East Meets West, Thanks to Lehman Fulbright Scholar
July 1, 2010
When Mikaela Chase went to Nepal for six months during her junior year at Lehman College, she did not realize it would change her life. While volunteering in a Nepalese hospital, she saw a little girl, no more than six years old, dying. By the child's side were her mother and grandmother.
"In Nepal, there is no one to care for the dying," says Chase, who now lives in the Bedford Park area of the Bronx. "Family are expected to do the work that professional nurses would do here—changing bedpans, wiping brows. There are no trained nurses."
That's when Chase, an anthropology major, found her calling. A 2009 graduate of the Macaulay Honors College at Lehman, she has won a prestigious Fulbright Scholarship to travel to Nepal to study Tibetan Buddhism and end-of-life care.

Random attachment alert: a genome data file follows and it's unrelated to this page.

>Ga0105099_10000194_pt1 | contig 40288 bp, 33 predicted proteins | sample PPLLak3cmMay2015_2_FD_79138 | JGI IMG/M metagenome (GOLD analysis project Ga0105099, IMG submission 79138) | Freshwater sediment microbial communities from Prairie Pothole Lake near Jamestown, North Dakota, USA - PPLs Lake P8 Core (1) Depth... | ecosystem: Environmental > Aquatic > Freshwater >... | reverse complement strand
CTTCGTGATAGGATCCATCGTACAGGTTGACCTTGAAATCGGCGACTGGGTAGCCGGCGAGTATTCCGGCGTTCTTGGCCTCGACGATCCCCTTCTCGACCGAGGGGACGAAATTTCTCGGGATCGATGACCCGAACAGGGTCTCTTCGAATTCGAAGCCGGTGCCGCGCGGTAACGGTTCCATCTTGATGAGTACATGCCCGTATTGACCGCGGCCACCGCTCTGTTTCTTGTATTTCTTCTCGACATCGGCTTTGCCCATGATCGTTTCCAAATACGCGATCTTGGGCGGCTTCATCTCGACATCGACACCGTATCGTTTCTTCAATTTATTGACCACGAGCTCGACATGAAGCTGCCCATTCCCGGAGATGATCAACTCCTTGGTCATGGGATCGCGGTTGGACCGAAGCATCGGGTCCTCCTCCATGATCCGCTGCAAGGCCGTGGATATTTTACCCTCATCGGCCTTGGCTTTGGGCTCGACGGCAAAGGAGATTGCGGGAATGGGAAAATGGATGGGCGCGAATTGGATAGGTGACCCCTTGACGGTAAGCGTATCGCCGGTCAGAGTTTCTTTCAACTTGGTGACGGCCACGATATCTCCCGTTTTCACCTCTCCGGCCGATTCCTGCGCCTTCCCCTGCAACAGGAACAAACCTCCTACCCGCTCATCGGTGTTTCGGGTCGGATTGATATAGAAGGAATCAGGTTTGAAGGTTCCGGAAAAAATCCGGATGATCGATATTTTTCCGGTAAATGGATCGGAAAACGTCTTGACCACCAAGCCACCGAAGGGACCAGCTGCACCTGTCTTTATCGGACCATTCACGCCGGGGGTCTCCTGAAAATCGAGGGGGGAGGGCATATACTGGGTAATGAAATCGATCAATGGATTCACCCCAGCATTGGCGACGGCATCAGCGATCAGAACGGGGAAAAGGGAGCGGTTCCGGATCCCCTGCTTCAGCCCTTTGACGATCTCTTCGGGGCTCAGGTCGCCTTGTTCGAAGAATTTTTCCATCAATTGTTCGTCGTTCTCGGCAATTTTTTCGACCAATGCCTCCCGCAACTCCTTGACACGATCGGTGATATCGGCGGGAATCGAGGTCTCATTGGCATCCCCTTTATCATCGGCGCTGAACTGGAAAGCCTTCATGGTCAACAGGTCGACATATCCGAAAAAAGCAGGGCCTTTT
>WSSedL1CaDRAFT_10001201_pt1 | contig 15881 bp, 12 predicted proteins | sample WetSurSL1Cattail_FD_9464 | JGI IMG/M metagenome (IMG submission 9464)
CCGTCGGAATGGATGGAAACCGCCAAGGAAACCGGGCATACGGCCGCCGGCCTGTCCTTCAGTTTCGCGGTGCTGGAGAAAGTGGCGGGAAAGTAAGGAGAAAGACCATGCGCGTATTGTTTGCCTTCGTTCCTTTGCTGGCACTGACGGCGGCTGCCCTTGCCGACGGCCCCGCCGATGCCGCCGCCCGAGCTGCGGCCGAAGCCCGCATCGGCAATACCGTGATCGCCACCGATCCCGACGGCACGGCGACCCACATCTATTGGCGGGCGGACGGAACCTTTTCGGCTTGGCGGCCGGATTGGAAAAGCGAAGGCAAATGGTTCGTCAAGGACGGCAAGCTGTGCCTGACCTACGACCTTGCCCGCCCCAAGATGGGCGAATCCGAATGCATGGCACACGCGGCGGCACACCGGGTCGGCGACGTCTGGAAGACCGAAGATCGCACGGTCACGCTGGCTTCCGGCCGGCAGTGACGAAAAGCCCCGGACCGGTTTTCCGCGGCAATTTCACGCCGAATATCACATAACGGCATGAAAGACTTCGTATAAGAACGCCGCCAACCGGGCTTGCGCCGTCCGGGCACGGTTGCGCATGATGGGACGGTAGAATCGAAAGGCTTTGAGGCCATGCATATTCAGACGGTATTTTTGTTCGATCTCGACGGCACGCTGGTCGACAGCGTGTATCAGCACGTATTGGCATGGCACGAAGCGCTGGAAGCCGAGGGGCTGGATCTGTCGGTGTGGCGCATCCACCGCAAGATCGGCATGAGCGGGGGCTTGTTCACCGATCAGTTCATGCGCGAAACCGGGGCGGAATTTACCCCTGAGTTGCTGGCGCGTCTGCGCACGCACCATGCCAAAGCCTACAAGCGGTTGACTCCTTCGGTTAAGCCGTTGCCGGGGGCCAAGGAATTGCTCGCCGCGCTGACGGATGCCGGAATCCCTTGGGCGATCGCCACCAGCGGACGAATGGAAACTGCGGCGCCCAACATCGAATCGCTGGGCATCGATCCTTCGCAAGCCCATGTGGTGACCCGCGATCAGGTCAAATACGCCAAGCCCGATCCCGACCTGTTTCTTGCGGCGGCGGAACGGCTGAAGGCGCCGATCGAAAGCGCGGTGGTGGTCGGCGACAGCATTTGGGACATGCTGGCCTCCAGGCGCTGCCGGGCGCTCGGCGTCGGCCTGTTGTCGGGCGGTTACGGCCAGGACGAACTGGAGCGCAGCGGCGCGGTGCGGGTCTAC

"The Dalai Lama has said that Buddhism is not only a religion but also a science and a philosophy," says Chase, who will spend a year documenting the responses of Tibetan doctors trained in both Western and traditional medicines.
Her hope is that by studying non-Western medical practices, end-of-life care policy in the U.S.—where the topic is still somewhat taboo—can be improved.
"Sixty percent of Americans die in hospitals," she says. "In order to improve policy and care-giving practices related to death within the healthcare system, we need to understand the various ethical-moral frameworks that reflect the common human experience of approaching death."
Adds Chase: "Death shouldn't be a topic we're afraid to discuss."
When she returns to the U.S., she plans on pursuing her Ph.D. in medical anthropology. Chase is the second 2009 graduate of the Macaulay Honors College at Lehman to win a Fulbright award in the last few months. Nicole JeanBaptiste, an African Studies major, is headed for Jamaica to study the history of the African Diaspora.